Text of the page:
Scotland win marred by Russell and Gilchrist injuries

Scotland stand'off Finn Russell clutches his ankle. Picture: Ian Rutherford
Scotland stand'off Finn Russell clutches his ankle. Picture: Ian Rutherford
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SCOTLAND coach Vern Cotter was last night anxiously awaiting a medical bulletin on two of his key players after stand-off Finn Russell and lock Grant Gilchrist were both forced out of the team’s 39-16 World Cup victory over the American Eagles.

Russell lasted until the hour mark before limping off with what looked like a twisted ankle.

Neither player showed face at the post-match press conference, where Cotter was left to field questions on his twin injury worries.

“We’ll have to wait 24 hours before we get anything on Finn and Grant,” replied the coach when quizzed. “Both of those players have knocks and bumps. Grant, we’re not sure yet. It might be an adductor injury, we’re not sure. You have to wait 24 hours. I’m sorry, it’s never very accurate right now.”

The Scots had to bounce back from a seven-point deficit at half-time before running out comprehensive winners after crossing the line five times in the second 40. If nothing else, they continued to prove Japan coach Eddie Jones’ pre-match jibe about Scotland being a first-half team to be totally false.

After their opening two World Cup matches the Scots have the maximum ten points. Even if their hardest games against South Africa and Samoa are still ahead of them, Cotter’s players couldn’t have done more than they have to date.

“If you’d give me 12, I’d take them,” Cotter joked. “We’re very happy to get the win and the bonus point. It was a game that was difficult to construct, it was a physical team in front of us. We weren’t particularly accurate in the first 40.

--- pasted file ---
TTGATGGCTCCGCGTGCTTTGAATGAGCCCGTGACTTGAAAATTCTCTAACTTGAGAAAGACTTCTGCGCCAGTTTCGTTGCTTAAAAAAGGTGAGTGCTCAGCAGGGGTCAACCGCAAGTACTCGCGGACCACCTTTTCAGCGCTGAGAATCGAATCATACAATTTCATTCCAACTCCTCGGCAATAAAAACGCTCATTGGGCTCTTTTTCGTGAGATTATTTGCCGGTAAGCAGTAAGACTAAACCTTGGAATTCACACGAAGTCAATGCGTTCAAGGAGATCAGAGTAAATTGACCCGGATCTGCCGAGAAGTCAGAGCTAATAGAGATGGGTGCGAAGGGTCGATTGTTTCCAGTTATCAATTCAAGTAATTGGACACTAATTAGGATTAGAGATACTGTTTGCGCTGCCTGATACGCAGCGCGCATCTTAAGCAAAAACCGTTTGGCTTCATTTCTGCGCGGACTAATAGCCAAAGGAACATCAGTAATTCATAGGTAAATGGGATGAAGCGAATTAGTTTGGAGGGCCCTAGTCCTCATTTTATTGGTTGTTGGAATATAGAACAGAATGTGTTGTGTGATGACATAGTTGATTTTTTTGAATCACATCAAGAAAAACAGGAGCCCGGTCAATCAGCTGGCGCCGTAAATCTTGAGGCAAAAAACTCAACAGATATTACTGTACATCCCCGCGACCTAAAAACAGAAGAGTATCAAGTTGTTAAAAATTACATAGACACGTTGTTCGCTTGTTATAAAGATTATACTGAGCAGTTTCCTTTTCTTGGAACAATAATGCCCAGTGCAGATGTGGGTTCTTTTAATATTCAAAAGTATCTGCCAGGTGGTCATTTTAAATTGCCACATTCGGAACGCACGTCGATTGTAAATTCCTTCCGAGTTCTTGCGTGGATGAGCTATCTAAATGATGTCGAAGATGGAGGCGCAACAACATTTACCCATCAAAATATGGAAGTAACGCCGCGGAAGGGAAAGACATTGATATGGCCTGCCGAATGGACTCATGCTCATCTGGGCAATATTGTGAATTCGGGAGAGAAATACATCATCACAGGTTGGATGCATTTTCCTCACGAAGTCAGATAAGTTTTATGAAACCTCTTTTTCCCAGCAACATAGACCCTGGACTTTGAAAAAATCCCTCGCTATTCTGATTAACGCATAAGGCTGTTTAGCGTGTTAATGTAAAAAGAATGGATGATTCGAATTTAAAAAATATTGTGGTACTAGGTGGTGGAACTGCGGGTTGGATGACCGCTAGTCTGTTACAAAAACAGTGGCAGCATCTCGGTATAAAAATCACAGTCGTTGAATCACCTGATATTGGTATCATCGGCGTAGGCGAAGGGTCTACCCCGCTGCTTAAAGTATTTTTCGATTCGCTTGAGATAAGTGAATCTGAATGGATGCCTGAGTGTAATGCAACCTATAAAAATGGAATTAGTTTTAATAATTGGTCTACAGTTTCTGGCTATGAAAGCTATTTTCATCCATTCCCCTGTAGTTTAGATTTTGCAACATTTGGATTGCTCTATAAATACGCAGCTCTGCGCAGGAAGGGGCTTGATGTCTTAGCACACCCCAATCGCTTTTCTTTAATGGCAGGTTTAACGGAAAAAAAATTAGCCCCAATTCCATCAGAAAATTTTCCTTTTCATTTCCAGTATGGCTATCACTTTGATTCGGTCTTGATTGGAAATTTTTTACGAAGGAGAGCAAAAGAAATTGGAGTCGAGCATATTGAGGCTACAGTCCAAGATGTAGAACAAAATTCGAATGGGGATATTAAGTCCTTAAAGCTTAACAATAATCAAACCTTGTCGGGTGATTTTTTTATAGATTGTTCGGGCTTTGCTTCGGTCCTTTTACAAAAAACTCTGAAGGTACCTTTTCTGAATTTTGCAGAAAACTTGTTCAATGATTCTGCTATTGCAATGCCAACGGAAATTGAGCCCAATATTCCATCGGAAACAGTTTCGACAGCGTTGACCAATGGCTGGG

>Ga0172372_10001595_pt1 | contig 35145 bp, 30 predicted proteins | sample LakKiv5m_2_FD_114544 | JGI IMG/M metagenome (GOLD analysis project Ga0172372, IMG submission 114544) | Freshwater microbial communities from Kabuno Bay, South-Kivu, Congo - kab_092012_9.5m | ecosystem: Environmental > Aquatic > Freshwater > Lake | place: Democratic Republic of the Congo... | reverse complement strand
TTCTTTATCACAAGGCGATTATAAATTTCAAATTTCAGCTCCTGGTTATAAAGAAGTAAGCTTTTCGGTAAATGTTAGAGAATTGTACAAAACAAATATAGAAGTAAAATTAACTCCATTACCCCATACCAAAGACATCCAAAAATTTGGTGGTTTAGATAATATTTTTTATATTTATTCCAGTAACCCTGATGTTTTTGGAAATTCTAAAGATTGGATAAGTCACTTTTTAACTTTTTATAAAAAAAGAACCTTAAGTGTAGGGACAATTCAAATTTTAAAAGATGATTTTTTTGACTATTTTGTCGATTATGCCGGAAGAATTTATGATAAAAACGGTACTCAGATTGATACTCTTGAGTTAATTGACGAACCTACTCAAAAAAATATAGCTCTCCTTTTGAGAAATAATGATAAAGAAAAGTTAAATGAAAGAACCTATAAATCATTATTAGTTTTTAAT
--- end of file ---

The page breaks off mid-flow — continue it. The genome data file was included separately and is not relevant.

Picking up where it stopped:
“Scoring early in the second half got us back on track. We managed to build through a reasonably difficult day of rugby with a win. Hats off to the guys who worked hard after a four day turnaround. Again, we’ll be having a look at how we come out of this because, in six days’ time, we have another game.”

The game swung Scotland’s way immediately after the half-time break, even though Cotter was forced to field his first-choice front row for the entire second half because his back-up props had struggled in the opening 40.

Tim Visser grabbed the Scots’ first try less than two minutes after the restart and another two followed that one in double-quick time, so what exactly had Cotter said at half-time? “Calm, assertive,” was Dutchman Visser’s somewhat coy description of his coach’s half-time team talk.

When Cotter was asked the same question he claimed a “senior moment”. “I can’t remember,” replied the Kiwi.

South Africa have injury worries of their own ahead of the clash with Scotland in Newcastle on Saturday, and Cotter’s side certainly won’t have to face Jean de Villiers after the Springboks captain dramatically announced his retirement last night.

De Villiers, the fourth most capped player in the history of South African Test rugby with 109 appearances, fractured his jaw in their 46-6 weekend win over Samoa and yesterday said: “When I got injured and I left the field, I knew that I had played my last Test for South Africa.”